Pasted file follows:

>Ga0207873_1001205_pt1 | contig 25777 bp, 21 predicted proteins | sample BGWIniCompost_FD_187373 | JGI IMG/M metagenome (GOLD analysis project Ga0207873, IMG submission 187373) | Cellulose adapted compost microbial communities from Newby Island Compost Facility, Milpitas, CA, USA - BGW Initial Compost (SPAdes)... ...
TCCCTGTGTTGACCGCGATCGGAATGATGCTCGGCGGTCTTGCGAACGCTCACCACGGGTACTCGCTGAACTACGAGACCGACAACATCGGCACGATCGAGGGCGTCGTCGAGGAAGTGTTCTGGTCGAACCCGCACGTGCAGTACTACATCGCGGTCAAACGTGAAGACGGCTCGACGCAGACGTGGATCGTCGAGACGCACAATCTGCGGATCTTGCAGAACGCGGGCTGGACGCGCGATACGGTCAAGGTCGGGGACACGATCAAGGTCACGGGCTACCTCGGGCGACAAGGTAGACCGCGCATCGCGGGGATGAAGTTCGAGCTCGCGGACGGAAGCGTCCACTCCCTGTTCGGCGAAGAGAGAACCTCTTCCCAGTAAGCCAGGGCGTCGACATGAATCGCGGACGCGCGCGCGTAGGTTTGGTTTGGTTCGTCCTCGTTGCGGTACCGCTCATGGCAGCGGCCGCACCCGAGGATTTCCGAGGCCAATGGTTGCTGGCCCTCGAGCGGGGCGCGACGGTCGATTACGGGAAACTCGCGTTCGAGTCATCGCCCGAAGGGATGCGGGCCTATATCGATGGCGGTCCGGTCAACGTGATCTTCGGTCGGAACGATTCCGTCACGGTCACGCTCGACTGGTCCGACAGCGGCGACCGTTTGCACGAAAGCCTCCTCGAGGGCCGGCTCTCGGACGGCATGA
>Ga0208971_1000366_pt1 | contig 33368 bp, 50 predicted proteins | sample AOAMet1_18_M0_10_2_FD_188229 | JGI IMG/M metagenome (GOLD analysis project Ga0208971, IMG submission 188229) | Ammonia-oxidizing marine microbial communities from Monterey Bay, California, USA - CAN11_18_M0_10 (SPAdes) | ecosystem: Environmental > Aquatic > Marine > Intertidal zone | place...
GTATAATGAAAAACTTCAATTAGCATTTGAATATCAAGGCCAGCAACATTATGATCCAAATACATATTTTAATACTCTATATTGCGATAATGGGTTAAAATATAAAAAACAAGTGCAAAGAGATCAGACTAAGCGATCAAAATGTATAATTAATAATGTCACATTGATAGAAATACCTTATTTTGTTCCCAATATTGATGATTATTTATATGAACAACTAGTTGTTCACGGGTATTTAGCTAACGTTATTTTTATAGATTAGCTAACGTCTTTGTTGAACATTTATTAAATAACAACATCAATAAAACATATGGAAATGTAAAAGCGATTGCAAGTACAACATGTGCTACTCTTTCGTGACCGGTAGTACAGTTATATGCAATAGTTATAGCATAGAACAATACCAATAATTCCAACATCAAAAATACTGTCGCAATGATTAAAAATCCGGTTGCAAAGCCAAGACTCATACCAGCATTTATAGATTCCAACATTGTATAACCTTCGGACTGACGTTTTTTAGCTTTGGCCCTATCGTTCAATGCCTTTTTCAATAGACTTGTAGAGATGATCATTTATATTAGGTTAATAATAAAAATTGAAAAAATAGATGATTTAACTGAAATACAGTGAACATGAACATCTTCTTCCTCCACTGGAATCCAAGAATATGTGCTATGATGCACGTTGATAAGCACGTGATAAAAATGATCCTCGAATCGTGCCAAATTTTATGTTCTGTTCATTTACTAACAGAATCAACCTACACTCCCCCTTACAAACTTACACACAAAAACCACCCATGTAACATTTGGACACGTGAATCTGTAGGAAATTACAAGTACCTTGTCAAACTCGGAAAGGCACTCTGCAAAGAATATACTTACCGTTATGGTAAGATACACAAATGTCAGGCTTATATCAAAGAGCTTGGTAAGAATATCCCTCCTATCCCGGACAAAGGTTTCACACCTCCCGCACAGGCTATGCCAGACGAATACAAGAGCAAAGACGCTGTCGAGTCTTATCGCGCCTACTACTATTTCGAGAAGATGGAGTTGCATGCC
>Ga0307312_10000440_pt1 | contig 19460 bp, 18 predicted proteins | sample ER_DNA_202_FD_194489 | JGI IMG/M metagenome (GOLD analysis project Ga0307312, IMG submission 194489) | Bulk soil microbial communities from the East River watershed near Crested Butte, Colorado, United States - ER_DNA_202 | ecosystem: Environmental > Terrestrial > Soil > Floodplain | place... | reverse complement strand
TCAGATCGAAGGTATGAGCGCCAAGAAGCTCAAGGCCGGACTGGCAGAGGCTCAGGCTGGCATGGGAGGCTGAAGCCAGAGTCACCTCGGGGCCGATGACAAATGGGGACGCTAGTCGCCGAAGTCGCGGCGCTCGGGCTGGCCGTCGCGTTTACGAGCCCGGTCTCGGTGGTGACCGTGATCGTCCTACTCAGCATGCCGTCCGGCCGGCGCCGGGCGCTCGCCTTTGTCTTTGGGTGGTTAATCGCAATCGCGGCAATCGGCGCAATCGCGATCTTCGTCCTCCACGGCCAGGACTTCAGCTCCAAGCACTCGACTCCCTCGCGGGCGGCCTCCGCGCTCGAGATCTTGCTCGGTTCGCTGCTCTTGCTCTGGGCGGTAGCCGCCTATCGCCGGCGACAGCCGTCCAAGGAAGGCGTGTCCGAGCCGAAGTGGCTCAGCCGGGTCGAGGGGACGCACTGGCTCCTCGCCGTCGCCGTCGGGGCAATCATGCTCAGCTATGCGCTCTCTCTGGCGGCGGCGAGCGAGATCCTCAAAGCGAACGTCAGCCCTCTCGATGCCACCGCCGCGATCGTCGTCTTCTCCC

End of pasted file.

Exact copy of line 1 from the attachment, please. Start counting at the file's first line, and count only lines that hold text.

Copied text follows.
>Ga0207873_1001205_pt1 | contig 25777 bp, 21 predicted proteins | sample BGWIniCompost_FD_187373 | JGI IMG/M metagenome (GOLD analysis project Ga0207873, IMG submission 187373) | Cellulose adapted compost microbial communities from Newby Island Compost Facility, Milpitas, CA, USA - BGW Initial Compost (SPAdes)... ...